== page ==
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Tuesday, 7 July 2015

Framing Prayer 6 Carmelites Continued-Edith Stein

St. Teresa Benedicta of the Cross brought one of the greatest minds of her generation into the convent. She was Edmund Husserl's greatest student, but a student who grew out of the strictures of atheistic phenomenology, into a Catholic version, and finally, embracing Thomism for her studies and prayer.

For the lay person, Teresa Benedicta, or Edith Stein, as she is known in the world still, allows one to apply prayer to the daily anxieties of living in extremely difficult times. Being a Jewish-Catholic, Edith was protected for a time by her order, which moved her to what was thought to be a safe place. However, as we know from her biography, both Sister Teresa and her sister, a lay sister, were arrested and murdered at Auschwitz in 1942. St. Teresa Benedicta was fifty at the time of her death.

What intrigues me about this Carmelite are three points for us to consider when looking at her life and prayer. The first point is that she was converted to Catholicism by reading books-by St. Teresa of Avila. This fact alone points to the importance of daily spiritual reading for the lay person. Edith Stein was a lay person when she was drawn to the important books by this Doctor of the Church. Although we must admit that Edith Stein is one of the philosophical stars in the firmament, her example of being converted through reading should be a habit we can easily emulate, even in this day of anti-intellectualism.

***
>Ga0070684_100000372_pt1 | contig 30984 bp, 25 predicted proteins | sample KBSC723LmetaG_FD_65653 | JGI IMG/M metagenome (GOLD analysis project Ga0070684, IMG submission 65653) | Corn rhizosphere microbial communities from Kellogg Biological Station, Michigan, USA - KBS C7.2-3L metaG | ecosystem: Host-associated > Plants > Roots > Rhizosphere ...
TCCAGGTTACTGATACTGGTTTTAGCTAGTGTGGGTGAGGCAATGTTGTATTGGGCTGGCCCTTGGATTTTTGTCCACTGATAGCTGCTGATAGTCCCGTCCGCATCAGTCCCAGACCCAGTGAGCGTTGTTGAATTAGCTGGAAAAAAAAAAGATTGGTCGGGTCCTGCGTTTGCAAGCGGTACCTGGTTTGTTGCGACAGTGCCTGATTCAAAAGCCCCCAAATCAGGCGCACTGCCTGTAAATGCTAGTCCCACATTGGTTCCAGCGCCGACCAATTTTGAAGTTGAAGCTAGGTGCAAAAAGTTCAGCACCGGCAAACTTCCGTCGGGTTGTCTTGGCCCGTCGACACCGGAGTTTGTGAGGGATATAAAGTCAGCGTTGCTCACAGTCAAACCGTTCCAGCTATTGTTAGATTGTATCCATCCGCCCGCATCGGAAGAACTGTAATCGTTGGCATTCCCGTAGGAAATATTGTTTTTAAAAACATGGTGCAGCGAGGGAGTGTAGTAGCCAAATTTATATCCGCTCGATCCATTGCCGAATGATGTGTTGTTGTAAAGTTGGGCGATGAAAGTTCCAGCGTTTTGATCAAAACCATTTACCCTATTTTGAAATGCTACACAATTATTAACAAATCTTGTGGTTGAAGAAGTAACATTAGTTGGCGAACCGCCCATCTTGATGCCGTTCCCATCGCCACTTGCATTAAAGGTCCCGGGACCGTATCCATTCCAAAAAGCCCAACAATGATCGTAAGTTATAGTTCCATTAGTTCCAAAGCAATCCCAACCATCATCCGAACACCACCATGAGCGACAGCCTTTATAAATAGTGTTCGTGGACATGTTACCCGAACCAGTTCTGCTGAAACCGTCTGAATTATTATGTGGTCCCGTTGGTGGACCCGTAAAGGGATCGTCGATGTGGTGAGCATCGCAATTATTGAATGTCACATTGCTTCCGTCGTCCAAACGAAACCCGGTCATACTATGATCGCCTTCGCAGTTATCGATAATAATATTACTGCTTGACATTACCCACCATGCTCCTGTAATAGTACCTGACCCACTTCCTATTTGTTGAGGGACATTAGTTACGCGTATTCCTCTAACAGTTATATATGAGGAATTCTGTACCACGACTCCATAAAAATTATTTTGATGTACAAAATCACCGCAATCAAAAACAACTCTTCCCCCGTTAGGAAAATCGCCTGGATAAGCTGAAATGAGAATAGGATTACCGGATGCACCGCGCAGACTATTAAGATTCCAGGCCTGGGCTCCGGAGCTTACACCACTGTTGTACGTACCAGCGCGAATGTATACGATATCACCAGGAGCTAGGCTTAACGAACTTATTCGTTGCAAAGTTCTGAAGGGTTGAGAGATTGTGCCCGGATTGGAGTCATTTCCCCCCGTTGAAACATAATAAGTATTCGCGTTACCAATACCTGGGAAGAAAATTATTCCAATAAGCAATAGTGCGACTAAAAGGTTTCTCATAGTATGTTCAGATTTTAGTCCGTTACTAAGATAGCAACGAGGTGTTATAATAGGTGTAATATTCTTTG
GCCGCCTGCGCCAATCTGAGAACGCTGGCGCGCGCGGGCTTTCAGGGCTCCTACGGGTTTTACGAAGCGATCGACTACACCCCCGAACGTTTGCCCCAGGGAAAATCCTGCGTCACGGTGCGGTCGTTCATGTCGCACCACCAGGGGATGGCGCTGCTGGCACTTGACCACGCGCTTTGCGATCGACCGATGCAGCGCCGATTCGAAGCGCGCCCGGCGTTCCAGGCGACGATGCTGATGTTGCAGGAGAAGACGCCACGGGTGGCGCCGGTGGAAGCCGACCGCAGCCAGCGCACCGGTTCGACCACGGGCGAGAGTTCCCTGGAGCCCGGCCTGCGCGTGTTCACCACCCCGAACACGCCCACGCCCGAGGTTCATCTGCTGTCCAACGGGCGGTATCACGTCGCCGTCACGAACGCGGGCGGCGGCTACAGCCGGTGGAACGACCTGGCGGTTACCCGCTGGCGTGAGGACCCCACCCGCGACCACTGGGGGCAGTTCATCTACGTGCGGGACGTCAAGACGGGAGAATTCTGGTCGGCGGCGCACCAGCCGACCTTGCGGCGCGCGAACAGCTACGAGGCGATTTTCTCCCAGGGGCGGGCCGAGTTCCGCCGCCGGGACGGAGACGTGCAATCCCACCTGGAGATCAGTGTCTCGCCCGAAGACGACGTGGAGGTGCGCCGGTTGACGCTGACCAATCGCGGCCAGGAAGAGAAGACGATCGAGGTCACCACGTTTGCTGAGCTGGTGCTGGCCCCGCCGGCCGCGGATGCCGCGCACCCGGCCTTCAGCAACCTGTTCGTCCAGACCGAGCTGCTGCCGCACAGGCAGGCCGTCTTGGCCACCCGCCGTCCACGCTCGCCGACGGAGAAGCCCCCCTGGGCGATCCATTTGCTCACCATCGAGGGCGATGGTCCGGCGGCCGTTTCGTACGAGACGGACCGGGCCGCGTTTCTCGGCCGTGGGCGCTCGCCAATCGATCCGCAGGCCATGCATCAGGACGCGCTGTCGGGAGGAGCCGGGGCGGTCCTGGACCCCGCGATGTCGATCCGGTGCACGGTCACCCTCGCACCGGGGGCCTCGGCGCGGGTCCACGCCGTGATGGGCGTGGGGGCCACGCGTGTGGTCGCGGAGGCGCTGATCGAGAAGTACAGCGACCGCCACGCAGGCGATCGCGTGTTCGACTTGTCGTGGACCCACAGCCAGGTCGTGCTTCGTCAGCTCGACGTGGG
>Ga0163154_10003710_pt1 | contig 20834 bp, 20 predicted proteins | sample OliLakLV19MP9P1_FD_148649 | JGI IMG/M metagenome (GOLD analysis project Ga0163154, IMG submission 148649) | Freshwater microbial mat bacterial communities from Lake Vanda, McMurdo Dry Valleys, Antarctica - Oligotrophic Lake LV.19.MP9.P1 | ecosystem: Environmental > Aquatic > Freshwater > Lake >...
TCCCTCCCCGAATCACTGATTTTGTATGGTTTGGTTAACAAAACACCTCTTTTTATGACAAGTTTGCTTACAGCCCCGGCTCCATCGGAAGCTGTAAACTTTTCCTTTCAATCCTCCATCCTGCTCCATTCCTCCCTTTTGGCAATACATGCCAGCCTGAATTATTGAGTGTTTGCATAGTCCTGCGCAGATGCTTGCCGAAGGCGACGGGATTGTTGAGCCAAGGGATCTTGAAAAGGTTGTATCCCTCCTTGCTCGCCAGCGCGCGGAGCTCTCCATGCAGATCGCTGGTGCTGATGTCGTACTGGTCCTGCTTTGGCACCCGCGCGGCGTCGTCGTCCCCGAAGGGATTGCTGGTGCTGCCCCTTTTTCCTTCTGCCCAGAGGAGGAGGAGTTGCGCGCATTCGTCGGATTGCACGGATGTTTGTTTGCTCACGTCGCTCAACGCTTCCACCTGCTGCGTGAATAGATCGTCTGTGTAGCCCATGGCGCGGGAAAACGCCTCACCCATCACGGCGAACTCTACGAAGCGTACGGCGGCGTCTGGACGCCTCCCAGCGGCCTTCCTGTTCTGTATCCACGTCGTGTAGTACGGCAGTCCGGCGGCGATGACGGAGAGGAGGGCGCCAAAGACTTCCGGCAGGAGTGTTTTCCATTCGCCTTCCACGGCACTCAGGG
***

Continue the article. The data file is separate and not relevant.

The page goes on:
The busy mom and dad can take time to stop and read something daily. Turn off the radio, the baseball game, go into a quiet corner and read. God blesses us when we take time to read the lives of the saints and their suggestions for a life of holiness.